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The "Treasury View": An (un-)expected return?

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  • Pascal Bridel

Abstract

By examining the rhetorical use of an old piece of economic theory by some contemporary economists, this paper intends to report on "how today's economists conduct a public policy debate". This paper is neither a scholarly history of the interwar debate nor a sophisticated critique of current economic policy. It is an attempt to link the policy and theoretical arguments of two similar debates separated by nearly 80 years. The second part of the paper demonstrates that the (un-)expected return of the Treasury View is a case study illustrating two very different modelling strategies.

Suggested Citation

  • Pascal Bridel, 2014. "The "Treasury View": An (un-)expected return?," The European Journal of the History of Economic Thought, Taylor & Francis Journals, vol. 21(5), pages 920-942, October.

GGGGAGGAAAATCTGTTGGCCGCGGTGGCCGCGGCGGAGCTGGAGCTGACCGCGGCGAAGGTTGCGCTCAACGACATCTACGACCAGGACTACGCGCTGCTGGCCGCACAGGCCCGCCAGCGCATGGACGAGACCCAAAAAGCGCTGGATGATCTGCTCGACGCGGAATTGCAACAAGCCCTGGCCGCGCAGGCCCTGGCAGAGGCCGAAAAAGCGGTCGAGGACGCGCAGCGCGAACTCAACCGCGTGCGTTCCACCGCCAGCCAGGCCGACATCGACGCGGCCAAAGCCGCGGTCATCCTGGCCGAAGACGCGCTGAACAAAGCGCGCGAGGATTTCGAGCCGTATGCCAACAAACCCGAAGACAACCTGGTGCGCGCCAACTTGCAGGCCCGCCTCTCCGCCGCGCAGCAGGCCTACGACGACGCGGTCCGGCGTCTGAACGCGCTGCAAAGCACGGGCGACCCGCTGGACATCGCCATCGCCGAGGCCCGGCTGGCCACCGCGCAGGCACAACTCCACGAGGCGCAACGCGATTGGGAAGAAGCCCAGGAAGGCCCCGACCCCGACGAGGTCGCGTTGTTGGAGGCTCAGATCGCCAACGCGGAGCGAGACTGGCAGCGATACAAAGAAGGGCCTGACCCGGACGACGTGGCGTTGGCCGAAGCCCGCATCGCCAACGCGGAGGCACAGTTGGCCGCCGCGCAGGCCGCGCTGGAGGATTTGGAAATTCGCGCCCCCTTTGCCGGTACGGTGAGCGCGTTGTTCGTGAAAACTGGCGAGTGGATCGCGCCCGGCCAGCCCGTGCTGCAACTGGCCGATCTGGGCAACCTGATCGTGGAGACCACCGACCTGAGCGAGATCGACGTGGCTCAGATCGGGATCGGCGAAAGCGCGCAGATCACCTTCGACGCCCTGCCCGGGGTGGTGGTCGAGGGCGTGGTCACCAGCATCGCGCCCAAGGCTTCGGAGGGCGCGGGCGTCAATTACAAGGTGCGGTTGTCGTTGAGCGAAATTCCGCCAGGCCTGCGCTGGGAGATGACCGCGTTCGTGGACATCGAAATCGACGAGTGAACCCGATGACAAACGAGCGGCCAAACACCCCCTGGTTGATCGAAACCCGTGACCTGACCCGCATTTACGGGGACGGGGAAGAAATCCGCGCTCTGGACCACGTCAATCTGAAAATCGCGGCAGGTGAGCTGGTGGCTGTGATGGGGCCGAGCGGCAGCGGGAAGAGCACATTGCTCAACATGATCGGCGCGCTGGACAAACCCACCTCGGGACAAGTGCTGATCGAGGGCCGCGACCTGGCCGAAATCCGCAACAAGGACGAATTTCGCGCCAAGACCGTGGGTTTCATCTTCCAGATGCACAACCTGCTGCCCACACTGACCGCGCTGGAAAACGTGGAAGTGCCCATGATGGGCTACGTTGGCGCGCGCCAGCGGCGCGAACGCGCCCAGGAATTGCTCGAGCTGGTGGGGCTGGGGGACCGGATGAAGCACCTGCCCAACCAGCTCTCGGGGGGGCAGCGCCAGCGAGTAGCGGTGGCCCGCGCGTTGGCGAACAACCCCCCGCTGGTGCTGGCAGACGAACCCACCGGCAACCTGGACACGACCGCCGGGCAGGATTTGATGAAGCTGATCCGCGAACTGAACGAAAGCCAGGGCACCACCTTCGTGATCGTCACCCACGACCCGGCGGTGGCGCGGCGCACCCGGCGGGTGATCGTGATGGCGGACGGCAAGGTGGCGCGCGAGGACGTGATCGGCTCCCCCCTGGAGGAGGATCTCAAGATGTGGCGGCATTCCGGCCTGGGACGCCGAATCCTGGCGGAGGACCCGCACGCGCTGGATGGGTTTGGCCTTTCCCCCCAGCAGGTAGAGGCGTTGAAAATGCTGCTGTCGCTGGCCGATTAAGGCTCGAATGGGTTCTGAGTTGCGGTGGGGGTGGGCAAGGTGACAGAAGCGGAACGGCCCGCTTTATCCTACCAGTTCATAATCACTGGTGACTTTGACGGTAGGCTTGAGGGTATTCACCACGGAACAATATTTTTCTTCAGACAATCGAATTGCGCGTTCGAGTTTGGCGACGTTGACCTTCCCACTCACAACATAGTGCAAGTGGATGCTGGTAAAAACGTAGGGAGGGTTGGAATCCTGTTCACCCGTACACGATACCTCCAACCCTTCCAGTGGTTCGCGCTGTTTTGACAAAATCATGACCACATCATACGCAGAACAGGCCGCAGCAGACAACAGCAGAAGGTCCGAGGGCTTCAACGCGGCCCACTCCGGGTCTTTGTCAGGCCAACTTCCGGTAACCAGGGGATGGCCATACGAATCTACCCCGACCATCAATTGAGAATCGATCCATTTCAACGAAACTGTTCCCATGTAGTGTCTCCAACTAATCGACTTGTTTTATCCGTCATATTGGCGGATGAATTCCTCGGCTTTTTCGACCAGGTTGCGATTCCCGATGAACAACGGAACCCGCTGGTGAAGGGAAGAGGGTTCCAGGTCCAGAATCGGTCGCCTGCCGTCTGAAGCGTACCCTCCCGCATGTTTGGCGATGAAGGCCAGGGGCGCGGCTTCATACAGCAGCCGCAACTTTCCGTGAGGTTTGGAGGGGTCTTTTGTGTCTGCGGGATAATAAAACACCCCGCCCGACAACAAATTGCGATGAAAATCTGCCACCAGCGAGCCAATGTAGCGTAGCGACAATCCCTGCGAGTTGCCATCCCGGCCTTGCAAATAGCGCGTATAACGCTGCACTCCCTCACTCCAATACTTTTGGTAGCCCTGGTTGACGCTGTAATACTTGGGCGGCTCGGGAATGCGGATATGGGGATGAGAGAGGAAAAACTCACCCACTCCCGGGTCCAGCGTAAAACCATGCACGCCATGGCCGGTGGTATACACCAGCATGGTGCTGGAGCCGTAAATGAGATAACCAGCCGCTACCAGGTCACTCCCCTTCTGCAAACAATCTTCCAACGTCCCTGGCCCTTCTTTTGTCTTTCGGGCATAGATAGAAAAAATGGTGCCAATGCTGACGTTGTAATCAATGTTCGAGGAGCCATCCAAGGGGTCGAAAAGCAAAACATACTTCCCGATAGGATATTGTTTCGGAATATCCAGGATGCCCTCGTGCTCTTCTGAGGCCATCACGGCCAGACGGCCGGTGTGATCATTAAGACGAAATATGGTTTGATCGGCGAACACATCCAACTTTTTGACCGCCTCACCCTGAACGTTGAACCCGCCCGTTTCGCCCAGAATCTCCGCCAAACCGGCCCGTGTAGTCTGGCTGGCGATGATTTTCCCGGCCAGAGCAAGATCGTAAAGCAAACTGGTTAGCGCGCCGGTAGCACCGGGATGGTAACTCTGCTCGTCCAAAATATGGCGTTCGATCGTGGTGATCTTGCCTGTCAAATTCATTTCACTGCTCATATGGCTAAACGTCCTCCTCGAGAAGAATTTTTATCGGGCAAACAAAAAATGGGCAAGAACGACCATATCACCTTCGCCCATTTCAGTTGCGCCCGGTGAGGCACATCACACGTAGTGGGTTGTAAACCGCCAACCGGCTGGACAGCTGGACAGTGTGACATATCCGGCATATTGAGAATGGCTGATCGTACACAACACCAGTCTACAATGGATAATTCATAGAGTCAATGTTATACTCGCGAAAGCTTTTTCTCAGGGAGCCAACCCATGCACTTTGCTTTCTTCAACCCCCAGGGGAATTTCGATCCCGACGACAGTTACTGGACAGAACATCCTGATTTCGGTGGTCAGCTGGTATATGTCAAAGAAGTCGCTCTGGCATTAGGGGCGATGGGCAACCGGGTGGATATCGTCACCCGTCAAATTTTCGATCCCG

• Handle: RePEc:taf:eujhet:v:21:y:2014:i:5:p:920-942 DOI: 10.1080/09672567.2013.873945
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    References listed on IDEAS

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    1. Cristiano Antonelli & Francesco Quatraro, 2014. "The effects of biased technological changes on total factor productivity: a rejoinder and new empirical evidence," The Journal of Technology Transfer, Springer, vol. 39(2), pages 281-299, April.
    2. Mauro Boianovsky, 2003. "The IS-LM Model and the Liquidity Trap Concept: from Hicks to Krugman," Anais do XXXI Encontro Nacional de Economia [Proceedings of the 31th Brazilian Economics Meeting] a13, ANPEC - Associação Nacional dos Centros de Pósgraduação em Economia [Brazilian Association of Graduate Programs in Economics].
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    Cited by:

    1. Hiermeyer, Martin, 2017. "A More Detailed IS-LM Story," MPRA Paper 81004, University Library of Munich, Germany.

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